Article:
Wayne Hutchinson rode as a Jump jockey for 23 years and enjoyed 806 winners with 3 Grade 1 winners as well as his most memorable victory aboard Smad Place in Hennessy Gold Cup. He ended his riding career in 2019 aged 38 and has subsequently retrained as a starter for the BHA where he joined in February 2021.
Why did you decide to stop riding and how did you decide what to do next?
I’d actually had my best ever season numerically with 89 winners but I then got injured over the summer and when I came back for the new season, I had six rides and just decided it wasn’t for me anymore. I’d achieved what I wanted and felt it was time for a change and to do something different.
Working as a starter was something I had earmarked towards the end of my career. I really wanted to stay in the racing industry and I thought the role would suit me well.
How did the you work towards your second career as a starter?
After I stopped riding, I had been doing some corporate work at Newbury and introduced myself to Brant Dushea and Nick Rust at the BHA, letting them know my situation and my interest in working in the starting team. Unfortunately the pandemic struck and it wasn’t until December 2020 that an opportunity came up and I applied for the role.
How did you find the application process?
It was obviously relatively new to me. I had already sat down with Lisa when I finished my riding to pull together my CV and I made sure the BHA had it on their files. When I was put forward to interview for the role, Lisa put me in touch with someone who helps prepare candidates for interviews so I had a couple of sessions with him. It was really useful and I did a couple of mock interviews which put me in good stead for the interview. In the end, I had to do it over Zoom which probably suited me better as I was at home and I already knew a couple of people on the interview panel which helped. When I got the job, I then did a three month training process before starting as an Assistant Starter in May.
What have you most enjoyed in the new role?
I’ve really enjoyed being back on the racecourse and being involved again in the sport in a different capacity. Although being a jockey can be seen as a solitary sport, I really felt part of the team at Alan King’s so it’s great to be back in another team unit again. You’re forever learning in the job and there’s been a lot to take on board especially with all the admin on the Flat with the load orders and records of horse behaviour in the stalls, it’s quite involved.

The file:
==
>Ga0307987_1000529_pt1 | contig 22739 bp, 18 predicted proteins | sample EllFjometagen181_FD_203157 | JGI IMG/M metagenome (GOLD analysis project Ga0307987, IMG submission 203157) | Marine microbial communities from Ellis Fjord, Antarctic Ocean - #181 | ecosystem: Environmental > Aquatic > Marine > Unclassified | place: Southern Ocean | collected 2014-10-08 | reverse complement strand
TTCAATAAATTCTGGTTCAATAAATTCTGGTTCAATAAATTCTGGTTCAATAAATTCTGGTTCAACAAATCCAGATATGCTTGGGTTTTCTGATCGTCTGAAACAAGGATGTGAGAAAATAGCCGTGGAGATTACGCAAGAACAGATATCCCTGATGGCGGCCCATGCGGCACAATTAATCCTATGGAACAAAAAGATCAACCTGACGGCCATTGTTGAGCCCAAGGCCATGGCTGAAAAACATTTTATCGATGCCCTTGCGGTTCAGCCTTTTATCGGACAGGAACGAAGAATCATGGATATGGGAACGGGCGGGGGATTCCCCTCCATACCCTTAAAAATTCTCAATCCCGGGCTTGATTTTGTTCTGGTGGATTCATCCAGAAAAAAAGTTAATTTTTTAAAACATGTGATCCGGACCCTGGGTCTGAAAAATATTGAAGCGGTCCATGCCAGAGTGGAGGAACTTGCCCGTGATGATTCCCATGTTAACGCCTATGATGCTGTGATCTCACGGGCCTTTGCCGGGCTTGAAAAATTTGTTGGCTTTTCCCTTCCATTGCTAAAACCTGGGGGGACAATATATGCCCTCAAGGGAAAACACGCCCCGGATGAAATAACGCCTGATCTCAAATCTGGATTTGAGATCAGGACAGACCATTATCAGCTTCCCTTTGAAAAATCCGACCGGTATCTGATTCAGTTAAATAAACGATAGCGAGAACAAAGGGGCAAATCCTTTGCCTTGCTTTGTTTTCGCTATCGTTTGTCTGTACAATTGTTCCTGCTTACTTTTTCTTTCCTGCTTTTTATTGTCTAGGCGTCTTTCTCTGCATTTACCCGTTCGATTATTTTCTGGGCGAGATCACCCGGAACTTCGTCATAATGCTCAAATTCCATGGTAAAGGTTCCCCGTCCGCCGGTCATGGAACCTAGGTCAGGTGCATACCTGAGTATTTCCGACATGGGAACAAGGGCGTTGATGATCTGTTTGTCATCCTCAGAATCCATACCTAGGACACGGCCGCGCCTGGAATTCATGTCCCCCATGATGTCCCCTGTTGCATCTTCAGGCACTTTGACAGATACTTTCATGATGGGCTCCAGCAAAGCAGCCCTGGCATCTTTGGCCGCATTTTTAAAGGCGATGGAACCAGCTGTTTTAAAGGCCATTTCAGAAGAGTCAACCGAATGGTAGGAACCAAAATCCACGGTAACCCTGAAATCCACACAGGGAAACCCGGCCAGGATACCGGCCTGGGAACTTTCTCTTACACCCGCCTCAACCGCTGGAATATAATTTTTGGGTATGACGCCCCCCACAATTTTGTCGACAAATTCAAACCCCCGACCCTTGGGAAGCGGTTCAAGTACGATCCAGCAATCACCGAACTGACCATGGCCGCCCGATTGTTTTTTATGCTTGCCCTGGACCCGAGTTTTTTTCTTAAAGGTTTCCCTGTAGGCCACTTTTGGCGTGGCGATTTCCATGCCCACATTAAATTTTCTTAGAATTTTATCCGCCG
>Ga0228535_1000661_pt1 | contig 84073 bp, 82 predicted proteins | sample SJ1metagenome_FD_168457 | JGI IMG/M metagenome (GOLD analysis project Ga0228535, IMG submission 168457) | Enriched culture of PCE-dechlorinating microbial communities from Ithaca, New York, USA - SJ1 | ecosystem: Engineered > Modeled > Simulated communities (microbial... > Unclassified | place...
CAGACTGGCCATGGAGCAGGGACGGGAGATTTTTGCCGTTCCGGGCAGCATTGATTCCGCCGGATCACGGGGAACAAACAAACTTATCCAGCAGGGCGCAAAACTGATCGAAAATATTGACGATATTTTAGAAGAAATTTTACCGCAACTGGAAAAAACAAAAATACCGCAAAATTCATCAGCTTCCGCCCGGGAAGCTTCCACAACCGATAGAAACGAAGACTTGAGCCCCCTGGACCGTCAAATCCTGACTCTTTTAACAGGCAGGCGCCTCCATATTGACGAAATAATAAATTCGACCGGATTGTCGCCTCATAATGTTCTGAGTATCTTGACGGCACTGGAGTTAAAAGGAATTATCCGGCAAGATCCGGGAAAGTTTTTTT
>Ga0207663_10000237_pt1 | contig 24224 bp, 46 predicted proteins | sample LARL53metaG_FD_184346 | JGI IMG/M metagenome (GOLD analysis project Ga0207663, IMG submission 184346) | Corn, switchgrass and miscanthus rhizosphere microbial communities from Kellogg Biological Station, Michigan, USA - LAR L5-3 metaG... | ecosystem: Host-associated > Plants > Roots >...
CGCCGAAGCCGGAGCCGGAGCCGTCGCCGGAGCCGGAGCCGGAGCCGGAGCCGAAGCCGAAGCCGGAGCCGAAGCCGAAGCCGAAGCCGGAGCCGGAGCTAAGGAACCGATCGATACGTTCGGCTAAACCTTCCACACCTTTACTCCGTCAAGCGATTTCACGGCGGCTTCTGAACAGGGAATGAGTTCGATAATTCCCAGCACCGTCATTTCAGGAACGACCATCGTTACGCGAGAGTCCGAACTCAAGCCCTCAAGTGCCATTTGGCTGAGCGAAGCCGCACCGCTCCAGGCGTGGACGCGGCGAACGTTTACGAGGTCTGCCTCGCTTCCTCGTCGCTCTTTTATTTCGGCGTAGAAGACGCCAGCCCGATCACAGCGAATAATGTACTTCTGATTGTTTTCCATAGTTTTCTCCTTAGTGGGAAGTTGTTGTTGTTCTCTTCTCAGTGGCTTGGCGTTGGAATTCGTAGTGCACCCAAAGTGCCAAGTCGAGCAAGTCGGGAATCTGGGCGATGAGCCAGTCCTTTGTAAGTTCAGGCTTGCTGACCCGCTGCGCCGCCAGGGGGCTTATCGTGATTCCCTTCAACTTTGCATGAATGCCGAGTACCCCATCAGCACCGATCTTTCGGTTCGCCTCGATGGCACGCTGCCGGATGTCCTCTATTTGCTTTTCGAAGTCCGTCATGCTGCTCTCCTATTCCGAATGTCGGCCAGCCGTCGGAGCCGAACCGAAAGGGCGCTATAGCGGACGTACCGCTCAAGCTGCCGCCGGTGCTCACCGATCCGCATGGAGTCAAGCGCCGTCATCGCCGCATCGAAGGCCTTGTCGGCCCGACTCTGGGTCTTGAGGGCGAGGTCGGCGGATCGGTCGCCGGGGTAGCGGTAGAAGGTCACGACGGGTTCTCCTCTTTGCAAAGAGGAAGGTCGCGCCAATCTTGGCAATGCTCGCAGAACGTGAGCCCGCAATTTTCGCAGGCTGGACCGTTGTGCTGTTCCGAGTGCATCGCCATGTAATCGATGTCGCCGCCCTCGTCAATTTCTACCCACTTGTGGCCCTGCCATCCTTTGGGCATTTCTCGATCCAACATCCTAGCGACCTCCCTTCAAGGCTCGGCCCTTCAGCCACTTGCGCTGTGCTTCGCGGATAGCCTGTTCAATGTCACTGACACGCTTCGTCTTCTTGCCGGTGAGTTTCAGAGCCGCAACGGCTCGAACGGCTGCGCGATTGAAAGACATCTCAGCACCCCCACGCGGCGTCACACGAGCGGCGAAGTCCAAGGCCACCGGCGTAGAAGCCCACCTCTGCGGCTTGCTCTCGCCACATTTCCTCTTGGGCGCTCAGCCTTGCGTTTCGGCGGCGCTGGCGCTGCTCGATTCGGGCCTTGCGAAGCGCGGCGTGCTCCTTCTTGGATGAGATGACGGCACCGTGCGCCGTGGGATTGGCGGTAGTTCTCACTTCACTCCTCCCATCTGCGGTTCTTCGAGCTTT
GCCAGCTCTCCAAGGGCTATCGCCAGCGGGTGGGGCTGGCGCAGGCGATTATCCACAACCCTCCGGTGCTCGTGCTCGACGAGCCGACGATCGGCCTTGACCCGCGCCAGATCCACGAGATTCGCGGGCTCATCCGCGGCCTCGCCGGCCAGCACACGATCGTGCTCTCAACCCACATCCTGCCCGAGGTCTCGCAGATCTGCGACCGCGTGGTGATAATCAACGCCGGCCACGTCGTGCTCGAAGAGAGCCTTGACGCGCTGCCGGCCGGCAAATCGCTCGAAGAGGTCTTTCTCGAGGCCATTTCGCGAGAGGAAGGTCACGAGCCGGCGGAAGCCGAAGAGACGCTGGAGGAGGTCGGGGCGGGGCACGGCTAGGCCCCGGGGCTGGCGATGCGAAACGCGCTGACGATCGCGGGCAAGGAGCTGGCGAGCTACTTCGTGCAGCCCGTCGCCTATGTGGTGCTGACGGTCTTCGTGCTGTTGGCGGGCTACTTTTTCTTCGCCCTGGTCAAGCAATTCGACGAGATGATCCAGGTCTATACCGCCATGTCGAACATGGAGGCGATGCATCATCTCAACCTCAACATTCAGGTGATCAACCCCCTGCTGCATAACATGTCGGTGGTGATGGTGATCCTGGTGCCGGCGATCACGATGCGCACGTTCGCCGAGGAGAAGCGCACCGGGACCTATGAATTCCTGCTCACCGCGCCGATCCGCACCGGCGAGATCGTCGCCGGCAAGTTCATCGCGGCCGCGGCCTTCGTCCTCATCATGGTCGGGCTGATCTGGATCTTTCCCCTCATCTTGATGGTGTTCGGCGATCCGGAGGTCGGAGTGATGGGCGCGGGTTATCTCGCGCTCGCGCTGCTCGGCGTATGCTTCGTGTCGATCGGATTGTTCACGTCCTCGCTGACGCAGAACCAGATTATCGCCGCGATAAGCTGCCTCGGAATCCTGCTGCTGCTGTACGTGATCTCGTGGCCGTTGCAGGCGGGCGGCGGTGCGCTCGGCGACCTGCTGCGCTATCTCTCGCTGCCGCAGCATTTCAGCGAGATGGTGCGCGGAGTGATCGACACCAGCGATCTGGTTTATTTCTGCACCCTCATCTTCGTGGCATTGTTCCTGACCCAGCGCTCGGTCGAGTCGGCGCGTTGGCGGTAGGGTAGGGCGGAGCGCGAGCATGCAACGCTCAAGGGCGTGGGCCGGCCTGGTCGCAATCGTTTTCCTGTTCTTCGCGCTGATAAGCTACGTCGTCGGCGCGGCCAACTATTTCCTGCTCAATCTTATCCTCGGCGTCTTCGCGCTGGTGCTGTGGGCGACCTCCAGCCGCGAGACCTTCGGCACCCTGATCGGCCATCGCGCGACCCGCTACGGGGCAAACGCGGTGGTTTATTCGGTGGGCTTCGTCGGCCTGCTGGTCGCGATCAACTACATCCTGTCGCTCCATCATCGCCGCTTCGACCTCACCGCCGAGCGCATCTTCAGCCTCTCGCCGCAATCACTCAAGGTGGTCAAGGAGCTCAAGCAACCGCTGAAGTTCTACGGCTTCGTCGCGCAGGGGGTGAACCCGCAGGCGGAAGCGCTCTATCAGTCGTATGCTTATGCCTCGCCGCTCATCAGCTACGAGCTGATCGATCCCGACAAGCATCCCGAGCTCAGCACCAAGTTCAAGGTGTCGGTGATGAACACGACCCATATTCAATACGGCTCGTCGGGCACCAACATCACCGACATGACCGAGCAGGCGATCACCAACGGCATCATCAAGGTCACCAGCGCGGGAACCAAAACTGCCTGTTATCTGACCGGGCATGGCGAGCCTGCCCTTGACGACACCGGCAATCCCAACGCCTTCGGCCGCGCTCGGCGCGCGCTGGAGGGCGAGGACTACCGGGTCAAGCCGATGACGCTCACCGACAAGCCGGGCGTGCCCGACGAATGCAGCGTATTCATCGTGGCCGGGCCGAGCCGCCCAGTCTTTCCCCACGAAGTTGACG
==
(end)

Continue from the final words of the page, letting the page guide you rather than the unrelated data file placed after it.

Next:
What skills have you brought with you as a jockey that have helped you in the role?
Obviously I have lots of experience as a jockey and horsemanship is a key factor in the role, being able to assess situations, how horses are reacting, making quick decisions and remaining calm.
What are the most challenging aspects of the role?
It’s probably the fact that you have to work in such a short time frame window. You don’t get a second chance so you have to be confident in your decisions. You can’t tippex out and correct a mistake!
What are your ambitions for the future?
For the timebeing, my main goal is to be as competent as I can, I’m still learning as I’m only six months into the role but I’m aiming to be as confident and assured as I possibly can and work to the best of my ability. That’s what I want in the role, for the horses to be safe and the riders to have full faith in me as a starter.
How have you found the transition from being a jockey to working in a second career?
Mentally, it was very tough last year, finishing riding was what I wanted but I couldn’t have foreseen the circumstances with lockdown. It was very challenging when I wasn’t working towards anything but once I had a purpose again and I had light at end of tunnel, it has been an easy transition for me and the role really suits me and my lifestyle.
What advice would you have for other jockeys thinking towards their future?
Absolutely take advantage of JETS, I was fully aware of the support available to me and they were a massive help. I came out of school with no qualifications so I really needed JETS to lean on and provide the support I needed.
Your career as a jockey passes by so quickly so I do stress that jockeys should always have something in the back of your mind about where you want to do if it doesn’t work out or when the time comes to call it a day. If you don’t, then the reality is when you actually stop that your purpose and goals you’re striving towards are no longer there and to suddenly be sat there twiddling your thumbs can be a lonely place to be.